Markey, Barton Propose Ad Limits On Targeting Minors
A draft of the Do Not Track Kids Act, unveiled Friday by Reps. Ed Markey (D-Mass.) and Joe Barton (R-Texas) significantly expands the decade-old Children's Online Privacy Protection Act. That law requires that companies obtain parental consent before collecting personal information from children under 13. COPPA also defines personal information relatively narrowly as names, email addresses or any other information that could be used to contact children.
The new measure would broaden that definition to include unique identifiers, IP addresses and anything that permits the identification of a computer.
In addition, the proposal bans behavioral targeting of children under age 13, as well as teens under 18. Specifically, the bill says that Web sites aimed at minors, or sites that know they are collecting data from minors, may not use or share that data for purposes of "targeted marketing."
The Markey-Barton draft bill also contains provisions that could have a major impact on sites like Facebook, which collect information from teens under 18. The measure would allow companies to continue gathering some information from teens, but only if those companies adhere to Fair Information Practices Principles. Such principles require companies to limit the data they collect; the principles also call on companies to obtain people's consent before sharing their data or using it for purposes other than what it was collected for.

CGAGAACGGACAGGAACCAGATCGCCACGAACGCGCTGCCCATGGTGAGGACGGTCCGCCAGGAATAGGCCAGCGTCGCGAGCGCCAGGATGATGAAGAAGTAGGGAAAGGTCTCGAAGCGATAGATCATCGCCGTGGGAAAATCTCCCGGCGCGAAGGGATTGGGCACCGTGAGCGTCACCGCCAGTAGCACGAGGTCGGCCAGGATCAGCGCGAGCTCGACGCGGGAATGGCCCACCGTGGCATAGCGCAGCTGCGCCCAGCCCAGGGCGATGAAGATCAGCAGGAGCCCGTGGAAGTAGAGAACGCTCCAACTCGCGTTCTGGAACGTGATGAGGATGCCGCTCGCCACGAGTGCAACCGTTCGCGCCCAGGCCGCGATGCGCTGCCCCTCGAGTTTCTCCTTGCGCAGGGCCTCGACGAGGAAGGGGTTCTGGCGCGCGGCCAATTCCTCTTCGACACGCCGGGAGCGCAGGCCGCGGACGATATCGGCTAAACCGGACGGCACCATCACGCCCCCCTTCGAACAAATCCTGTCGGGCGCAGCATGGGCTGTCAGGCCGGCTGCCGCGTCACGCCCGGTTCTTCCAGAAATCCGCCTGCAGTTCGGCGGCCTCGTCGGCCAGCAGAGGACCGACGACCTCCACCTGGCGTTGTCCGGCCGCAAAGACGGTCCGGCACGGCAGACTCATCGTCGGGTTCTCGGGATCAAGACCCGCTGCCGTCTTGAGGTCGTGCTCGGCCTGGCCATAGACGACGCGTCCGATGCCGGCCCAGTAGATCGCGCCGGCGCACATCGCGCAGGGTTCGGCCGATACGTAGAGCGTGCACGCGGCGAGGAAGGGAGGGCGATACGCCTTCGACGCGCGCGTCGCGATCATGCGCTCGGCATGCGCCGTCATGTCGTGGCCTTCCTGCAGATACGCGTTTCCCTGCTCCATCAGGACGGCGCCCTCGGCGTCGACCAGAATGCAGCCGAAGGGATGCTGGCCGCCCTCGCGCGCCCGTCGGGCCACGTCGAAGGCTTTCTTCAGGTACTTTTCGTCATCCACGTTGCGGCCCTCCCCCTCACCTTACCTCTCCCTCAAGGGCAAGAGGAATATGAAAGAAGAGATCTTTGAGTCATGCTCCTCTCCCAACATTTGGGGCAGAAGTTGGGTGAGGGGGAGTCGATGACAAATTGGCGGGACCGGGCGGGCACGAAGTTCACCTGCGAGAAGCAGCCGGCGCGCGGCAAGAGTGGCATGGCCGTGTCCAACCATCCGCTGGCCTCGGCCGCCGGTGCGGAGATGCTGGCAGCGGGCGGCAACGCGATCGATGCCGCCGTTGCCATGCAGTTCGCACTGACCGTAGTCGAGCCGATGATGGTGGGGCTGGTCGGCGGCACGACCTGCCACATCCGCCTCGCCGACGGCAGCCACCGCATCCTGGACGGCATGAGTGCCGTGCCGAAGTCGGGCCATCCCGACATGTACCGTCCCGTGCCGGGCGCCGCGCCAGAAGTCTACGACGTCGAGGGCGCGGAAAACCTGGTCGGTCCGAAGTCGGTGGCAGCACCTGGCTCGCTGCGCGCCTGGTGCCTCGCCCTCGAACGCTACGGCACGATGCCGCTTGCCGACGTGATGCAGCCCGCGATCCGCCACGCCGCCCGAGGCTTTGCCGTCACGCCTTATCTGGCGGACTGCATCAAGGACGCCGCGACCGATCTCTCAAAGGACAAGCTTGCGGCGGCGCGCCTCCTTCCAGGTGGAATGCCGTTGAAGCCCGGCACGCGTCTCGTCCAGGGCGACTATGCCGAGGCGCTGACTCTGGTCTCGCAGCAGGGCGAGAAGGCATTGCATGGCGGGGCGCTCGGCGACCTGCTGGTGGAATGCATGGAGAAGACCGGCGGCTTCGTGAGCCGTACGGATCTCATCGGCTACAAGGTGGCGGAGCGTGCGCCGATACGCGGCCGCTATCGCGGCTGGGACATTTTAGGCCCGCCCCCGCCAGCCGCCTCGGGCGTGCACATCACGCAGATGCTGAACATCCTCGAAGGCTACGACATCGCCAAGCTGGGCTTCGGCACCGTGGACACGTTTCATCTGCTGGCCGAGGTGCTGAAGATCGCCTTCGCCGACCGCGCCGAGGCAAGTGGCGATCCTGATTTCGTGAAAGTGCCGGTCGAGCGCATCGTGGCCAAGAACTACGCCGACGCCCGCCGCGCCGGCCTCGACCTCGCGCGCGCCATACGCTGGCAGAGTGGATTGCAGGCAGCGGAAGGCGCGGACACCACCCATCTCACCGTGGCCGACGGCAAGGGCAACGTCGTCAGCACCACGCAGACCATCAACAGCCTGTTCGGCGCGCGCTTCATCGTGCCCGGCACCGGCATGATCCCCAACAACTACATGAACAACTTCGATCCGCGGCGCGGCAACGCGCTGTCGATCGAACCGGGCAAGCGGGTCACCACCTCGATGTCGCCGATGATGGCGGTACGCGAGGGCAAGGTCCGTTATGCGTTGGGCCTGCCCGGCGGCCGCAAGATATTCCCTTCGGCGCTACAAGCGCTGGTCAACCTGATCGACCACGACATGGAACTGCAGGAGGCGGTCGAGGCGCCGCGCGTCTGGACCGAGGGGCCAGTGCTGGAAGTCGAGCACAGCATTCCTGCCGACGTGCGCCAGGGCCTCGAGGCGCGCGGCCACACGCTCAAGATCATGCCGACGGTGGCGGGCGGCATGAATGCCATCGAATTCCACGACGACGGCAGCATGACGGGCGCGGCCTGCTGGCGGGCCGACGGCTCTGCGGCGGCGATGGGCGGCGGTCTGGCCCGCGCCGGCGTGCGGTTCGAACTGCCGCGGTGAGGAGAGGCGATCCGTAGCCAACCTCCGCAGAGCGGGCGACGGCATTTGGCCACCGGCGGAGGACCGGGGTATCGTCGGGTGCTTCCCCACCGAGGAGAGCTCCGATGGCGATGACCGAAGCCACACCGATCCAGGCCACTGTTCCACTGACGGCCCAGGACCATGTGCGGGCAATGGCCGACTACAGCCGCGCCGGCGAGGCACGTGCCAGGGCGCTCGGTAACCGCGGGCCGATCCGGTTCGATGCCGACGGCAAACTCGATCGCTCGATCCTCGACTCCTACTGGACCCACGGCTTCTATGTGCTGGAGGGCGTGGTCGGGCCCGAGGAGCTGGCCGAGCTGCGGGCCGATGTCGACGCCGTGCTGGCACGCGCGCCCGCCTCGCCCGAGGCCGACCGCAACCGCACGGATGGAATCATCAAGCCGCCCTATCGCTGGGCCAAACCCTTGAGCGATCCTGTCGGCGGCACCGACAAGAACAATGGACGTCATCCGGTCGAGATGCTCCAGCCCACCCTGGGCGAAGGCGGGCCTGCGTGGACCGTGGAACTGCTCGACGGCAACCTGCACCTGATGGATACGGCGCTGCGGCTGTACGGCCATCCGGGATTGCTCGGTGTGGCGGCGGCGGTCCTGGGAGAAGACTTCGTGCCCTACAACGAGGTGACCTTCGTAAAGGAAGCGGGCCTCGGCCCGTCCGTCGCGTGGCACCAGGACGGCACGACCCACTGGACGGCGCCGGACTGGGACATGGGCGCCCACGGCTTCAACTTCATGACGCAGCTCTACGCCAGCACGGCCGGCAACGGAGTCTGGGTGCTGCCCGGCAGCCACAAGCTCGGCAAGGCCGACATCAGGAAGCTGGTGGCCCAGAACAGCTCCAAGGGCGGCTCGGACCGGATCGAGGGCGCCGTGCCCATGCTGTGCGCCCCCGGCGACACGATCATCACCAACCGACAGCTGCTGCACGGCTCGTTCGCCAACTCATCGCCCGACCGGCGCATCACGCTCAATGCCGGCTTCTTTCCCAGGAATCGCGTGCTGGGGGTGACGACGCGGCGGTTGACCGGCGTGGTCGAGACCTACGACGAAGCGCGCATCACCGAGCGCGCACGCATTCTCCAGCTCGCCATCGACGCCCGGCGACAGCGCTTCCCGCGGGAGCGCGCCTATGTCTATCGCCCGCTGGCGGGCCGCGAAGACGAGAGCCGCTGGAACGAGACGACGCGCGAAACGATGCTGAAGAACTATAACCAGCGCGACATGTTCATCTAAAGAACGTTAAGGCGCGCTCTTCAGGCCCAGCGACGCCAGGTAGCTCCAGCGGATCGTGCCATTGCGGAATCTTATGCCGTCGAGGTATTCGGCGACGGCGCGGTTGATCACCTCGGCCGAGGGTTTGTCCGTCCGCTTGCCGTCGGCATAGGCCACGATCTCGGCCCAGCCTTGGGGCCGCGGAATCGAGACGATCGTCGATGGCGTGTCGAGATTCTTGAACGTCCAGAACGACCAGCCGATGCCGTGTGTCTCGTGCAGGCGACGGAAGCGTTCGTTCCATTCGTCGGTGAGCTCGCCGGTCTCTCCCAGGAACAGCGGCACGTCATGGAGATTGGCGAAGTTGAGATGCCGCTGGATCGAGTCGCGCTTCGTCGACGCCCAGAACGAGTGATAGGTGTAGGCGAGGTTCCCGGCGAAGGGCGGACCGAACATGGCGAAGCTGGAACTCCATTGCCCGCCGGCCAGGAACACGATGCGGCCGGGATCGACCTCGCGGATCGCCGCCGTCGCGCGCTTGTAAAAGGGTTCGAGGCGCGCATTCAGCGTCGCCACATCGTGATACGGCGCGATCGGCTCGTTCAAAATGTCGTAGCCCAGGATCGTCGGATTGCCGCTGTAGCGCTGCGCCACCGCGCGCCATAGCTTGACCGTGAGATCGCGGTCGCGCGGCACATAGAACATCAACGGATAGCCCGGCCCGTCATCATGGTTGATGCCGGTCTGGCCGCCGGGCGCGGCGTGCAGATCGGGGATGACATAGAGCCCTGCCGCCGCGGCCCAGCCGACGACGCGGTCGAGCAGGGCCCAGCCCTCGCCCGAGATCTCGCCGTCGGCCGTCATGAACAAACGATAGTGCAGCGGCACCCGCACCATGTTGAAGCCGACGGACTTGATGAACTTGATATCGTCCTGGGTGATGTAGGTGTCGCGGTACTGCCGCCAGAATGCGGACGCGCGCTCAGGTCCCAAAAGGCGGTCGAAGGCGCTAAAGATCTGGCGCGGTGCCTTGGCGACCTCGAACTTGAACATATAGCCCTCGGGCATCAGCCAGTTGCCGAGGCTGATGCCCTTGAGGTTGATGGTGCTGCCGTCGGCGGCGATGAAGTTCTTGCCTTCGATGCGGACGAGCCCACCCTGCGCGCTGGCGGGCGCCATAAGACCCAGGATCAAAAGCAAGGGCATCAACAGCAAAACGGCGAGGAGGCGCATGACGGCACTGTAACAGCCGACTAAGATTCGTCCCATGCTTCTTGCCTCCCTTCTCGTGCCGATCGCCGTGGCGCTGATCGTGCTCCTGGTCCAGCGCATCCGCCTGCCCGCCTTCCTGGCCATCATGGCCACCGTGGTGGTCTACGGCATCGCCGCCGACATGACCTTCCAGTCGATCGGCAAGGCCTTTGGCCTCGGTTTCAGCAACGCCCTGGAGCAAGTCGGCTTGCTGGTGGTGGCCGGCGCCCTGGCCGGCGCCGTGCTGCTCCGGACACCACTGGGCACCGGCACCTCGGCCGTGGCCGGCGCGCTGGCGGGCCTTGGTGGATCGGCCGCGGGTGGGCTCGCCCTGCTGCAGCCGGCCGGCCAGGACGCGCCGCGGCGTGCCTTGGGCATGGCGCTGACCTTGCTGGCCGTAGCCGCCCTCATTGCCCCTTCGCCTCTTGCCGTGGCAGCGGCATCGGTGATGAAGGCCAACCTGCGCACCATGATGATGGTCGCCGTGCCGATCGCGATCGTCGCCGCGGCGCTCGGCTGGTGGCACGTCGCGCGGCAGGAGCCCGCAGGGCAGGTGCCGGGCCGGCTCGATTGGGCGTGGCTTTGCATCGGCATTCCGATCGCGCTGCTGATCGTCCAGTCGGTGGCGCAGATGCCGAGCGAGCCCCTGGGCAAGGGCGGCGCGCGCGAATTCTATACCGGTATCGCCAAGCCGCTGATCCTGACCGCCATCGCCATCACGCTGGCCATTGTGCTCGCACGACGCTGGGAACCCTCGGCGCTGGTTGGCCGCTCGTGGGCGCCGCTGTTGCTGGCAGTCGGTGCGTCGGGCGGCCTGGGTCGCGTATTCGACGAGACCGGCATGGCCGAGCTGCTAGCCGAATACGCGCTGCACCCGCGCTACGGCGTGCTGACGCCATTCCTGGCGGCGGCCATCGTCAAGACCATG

The bill also limits companies' ability to collect geolocation data for minors under 18. It requires companies to create an "eraser" button that would provide for the deletion of publicly available information about minors.
Jeffrey Chester, executive director of the Center for Digital Democracy, praised the measure. "It provides a package of safeguards that can protect the privacy interest of young people," he said. Chester helped lead the initiative that resulted in the passage of the original Children's Online Privacy Protection Act.
The Markey-Barton bill is just one of several potential pieces of privacy legislation under consideration. Earlier this year, Rep. Jackie Speier (D-Calif.) introduced a more comprehensive measure that would require ad networks to allow people to avoid being tracked as they surf the Web.
In the Senate, John Kerry (D-Mass.) and John McCain (R-Ariz.) also recently unveiled a bill that could limit the use and collection of data online. Plus, Senate Commerce Committee head Jay Rockefeller (D-W.Va.) said on Friday that he plans to introduce a bill that would require companies to avoid tracking consumers who take steps to opt out.
Current industry self-regulatory standards call for companies to notify consumers about behavioral targeting and allow them to opt out of receiving targeted ads. Those standards, however, are voluntary. They don't necessarily prohibit ad networks or other companies from tracking people.
A recent study by Carnegie Mellon researchers found that only 22 ad networks out of 58 that belong to the self-regulatory group Network Advertising Initiative stopped collecting tracking data after users opted out.